Painting [re-creates reality] by means of color on a two-dimensional surface.
The so-called visual arts (painting, sculpture, architecture) produce concrete, perceptually available entities and make them convey an abstract, conceptual meaning.
The visual arts do not deal with the sensory field of awareness as such, but with the sensory field as perceived by a conceptual consciousness.
It is a common experience to observe that a particular painting—for example, a still life of apples—makes its subject “more real than it is in reality.” The apples seem brighter and firmer, they seem to possess an almost self-assertive character, a kind of heightened reality which neither their real-life models nor any color photograph can match. Yet if one examines them closely, one sees that no real-life apple ever looked like that. What is it, then, that the artist has done? He has created a visual abstraction.
He has performed the process of concept-formation—of isolating and integrating—but in exclusively visual terms. He has isolated the essential, distinguishing characteristics of apples, and integrated them into a single visual unit. He has brought the conceptual method of functioning to the operations of a single sense organ, the organ of sight.
The closer an artist comes to a conceptual method of functioning visually, the greater his work. The greatest of all artists, Vermeer, devoted his paintings to a single theme: light itself. The guiding principle of his compositions is: the contextual nature of our perception of light (and of color). The physical objects in a Vermeer canvas are chosen and placed in such a way that their combined interrelationships feature, lead to and make possible the painting’s brightest patches of light, sometimes blindingly bright, in a manner which no one has been able to render before or since.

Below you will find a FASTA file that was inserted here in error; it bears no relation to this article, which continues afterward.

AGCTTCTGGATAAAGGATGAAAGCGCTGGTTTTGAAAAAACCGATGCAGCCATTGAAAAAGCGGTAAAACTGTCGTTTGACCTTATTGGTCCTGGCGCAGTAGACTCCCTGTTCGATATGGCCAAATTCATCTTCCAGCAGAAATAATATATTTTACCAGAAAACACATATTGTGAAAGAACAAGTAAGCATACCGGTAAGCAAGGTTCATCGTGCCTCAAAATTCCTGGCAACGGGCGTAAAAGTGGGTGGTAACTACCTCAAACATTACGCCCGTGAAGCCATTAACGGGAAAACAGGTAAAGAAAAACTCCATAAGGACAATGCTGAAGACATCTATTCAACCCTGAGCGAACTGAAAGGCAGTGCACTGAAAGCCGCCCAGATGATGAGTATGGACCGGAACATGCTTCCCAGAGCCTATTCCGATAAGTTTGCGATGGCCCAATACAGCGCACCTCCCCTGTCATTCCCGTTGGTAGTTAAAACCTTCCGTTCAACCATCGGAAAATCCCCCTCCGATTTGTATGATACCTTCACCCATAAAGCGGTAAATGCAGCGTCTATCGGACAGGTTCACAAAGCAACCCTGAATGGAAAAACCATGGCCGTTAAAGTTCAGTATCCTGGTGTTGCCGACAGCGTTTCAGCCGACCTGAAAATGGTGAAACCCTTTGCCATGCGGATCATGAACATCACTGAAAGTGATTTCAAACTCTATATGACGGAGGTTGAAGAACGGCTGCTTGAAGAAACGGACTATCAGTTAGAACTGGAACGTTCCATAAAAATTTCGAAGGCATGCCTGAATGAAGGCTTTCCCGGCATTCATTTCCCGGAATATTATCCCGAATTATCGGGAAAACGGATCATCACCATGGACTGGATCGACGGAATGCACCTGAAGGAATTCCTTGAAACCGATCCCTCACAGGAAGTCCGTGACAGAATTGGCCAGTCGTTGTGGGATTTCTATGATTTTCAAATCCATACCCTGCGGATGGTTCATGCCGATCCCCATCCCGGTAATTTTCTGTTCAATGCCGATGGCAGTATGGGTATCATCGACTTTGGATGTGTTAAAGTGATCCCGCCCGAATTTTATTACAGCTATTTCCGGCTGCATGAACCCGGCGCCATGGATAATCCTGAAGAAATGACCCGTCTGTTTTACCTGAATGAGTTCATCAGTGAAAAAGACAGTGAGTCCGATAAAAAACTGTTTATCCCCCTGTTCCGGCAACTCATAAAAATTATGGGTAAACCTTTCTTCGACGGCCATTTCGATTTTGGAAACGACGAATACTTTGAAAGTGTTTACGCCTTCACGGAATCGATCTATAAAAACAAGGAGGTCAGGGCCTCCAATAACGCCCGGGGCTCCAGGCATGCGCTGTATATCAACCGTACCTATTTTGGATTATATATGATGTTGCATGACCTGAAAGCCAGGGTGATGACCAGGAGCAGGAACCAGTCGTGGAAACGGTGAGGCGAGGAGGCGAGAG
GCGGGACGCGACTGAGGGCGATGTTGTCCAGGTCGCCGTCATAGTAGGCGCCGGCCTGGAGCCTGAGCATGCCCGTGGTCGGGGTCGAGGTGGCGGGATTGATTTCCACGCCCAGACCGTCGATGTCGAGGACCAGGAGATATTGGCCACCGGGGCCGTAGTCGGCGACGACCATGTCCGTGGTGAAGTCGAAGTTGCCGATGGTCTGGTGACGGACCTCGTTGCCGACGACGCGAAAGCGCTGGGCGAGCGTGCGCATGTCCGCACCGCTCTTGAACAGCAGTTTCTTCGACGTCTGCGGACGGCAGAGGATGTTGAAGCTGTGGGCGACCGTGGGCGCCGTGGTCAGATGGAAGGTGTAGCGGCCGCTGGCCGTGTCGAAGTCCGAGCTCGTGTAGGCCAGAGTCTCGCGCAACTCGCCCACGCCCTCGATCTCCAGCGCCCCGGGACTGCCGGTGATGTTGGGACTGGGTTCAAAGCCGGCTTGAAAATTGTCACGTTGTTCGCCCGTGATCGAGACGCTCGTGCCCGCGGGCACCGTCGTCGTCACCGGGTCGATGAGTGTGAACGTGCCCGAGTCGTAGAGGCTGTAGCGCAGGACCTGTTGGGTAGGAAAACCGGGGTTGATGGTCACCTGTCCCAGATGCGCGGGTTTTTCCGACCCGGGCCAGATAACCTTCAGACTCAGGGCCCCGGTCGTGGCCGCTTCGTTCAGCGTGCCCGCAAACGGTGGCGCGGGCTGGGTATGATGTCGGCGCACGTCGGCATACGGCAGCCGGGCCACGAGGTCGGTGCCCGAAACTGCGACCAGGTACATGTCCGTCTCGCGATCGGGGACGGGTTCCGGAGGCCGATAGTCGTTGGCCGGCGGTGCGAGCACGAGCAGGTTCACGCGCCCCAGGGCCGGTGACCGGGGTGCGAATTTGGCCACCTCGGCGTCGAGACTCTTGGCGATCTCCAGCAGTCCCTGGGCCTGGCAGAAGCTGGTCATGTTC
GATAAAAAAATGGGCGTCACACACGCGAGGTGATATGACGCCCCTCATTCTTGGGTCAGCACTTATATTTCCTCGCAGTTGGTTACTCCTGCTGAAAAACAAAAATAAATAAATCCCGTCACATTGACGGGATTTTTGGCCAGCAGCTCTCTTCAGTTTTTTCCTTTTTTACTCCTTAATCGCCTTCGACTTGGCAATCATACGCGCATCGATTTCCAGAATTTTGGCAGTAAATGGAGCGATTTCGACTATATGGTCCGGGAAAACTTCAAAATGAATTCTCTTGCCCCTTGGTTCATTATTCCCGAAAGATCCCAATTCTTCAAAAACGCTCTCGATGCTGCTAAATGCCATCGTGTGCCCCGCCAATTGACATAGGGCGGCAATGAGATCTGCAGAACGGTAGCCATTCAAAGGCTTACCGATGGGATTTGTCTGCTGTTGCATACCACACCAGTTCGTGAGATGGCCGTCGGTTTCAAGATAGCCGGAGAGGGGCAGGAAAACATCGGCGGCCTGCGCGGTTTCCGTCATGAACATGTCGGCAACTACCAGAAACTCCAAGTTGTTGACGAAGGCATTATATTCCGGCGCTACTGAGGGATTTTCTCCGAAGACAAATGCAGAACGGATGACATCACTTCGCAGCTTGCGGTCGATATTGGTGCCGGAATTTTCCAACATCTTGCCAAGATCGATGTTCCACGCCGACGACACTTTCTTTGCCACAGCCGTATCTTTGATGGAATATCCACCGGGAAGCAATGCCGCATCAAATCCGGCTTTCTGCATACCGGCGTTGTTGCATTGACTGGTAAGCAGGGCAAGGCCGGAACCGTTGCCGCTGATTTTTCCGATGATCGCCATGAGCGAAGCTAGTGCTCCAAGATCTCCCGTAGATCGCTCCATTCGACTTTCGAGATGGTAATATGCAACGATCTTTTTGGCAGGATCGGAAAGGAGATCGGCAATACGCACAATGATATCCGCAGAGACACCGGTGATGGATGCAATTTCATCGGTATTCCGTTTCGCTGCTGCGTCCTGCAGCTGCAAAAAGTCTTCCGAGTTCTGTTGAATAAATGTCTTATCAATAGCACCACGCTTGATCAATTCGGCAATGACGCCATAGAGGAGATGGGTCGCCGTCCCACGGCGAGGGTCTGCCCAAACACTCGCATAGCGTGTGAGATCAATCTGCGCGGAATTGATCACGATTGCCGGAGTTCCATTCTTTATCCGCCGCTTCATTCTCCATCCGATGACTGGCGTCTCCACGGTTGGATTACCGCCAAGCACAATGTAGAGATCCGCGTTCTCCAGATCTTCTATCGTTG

(Compare the radiant austerity of Vermeer’s work to the silliness of the dots-and-dashes Impressionists who allegedly intended to paint pure light. He raised perception to the conceptual level; they attempted to disintegrate perception into sense data.)
One might wish (and I do) that Vermeer had chosen better subjects to express his theme, but to him, apparently, the subjects were only the means to his end. What his style projects is a concretized image of an immense, nonvisual abstraction: the psycho-epistemology of a rational mind. It projects clarity, discipline, confidence, purpose, power—a universe open to man. When one feels, looking at a Vermeer painting: “This is my view of life,” the feeling involves much more than mere visual perception.